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Obesity surgery and risk of cancer. BJS 2018; 105: 1650-1657.

Published: 13th July 2018

Authors: H. Mackenzie, S. R. Markar, A. Askari, O. Faiz, M. Hull, S. Purkayastha et al.


Obesity increases the risk of several types of cancer. Whether bariatric surgery influences the risk of obesity‐related cancer is not clear. This study aimed to uncover the risk of hormone‐related (breast, endometrial and prostate), colorectal and oesophageal cancers following obesity surgery.


This national population‐based cohort study used data from the Hospital Episode Statistics database in England collected between 1997 and 2012. Propensity matching on sex, age, co‐morbidity and duration of follow‐up was used to compare cancer risk among obese individuals undergoing bariatric surgery (gastric bypass, gastric banding or sleeve gastrectomy) and obese individuals not undergoing such surgery. Conditional logistic regression provided odds ratios (ORs) with 95 per cent confidence intervals.


In the study period, from a cohort of 716 960 patients diagnosed with obesity, 8794 patients who underwent bariatric surgery were matched exactly with 8794 obese patients who did not have surgery. Compared with the no‐surgery group, patients who had bariatric surgery exhibited a decreased risk of hormone‐related cancers (OR 0·23, 95 per cent c.i. 0·18 to 0·30). This decrease was consistent for breast (OR 0·25, 0·19 to 0·33), endometrium (OR 0·21, 0·13 to 0·35) and prostate (OR 0·37, 0·17 to 0·76) cancer. Gastric bypass resulted in the largest risk reduction for hormone‐related cancers (OR 0·16, 0·11 to 0·24). Gastric bypass, but not gastric banding or sleeve gastrectomy, was associated with an increased risk of colorectal cancer (OR 2·63, 1·17 to 5·95). Longer follow‐up after bariatric surgery strengthened these diverging associations.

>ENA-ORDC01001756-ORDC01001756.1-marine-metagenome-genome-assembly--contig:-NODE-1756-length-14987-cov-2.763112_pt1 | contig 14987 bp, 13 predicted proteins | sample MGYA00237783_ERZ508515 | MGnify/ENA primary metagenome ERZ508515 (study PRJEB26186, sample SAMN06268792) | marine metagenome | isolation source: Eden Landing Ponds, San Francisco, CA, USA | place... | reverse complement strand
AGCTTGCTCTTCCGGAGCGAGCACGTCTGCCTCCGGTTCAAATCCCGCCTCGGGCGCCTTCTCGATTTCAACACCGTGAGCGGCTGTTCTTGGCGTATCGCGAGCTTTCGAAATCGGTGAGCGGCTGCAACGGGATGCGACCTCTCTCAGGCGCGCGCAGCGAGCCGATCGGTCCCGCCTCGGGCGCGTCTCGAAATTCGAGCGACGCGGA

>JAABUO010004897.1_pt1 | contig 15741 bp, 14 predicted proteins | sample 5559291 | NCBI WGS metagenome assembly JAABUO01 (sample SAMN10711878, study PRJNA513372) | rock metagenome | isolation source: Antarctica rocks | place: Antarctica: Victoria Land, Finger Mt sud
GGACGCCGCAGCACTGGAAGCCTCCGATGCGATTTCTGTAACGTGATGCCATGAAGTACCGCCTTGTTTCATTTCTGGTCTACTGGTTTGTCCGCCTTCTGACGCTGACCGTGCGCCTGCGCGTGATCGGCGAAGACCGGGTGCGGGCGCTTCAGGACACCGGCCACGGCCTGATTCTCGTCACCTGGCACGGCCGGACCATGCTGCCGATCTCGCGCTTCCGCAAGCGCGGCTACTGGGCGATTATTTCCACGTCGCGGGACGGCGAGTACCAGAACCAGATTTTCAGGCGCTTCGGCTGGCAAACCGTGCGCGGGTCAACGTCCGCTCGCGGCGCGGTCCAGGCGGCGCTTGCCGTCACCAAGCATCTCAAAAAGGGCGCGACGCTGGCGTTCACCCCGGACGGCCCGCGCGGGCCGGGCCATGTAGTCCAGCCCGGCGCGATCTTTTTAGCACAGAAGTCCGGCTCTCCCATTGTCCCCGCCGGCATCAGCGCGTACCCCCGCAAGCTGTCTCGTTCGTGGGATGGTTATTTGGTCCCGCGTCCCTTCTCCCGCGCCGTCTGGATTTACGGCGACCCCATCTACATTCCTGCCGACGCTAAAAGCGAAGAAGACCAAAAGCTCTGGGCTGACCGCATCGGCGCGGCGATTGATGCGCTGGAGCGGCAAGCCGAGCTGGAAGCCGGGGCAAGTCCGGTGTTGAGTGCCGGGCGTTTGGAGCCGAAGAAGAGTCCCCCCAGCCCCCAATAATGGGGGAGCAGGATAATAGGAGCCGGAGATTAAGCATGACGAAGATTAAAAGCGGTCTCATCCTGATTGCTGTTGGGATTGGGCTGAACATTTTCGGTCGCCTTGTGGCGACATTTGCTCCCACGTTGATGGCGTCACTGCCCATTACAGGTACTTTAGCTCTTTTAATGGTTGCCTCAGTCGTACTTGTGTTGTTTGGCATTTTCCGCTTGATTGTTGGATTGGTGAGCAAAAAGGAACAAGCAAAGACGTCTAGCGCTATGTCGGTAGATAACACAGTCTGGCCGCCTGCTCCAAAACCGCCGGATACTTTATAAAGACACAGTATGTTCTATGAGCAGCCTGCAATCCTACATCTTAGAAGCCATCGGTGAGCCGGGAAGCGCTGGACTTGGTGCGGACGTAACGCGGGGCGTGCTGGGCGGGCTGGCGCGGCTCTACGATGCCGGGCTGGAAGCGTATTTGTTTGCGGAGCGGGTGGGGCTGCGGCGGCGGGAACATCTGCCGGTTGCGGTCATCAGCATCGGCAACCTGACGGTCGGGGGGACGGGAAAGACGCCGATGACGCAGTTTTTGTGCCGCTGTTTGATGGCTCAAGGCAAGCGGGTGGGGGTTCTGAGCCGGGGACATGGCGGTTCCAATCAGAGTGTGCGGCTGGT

Bariatric surgery is associated with decreased risk of hormone‐related cancers, whereas gastric bypass might increase the risk of colorectal cancer.

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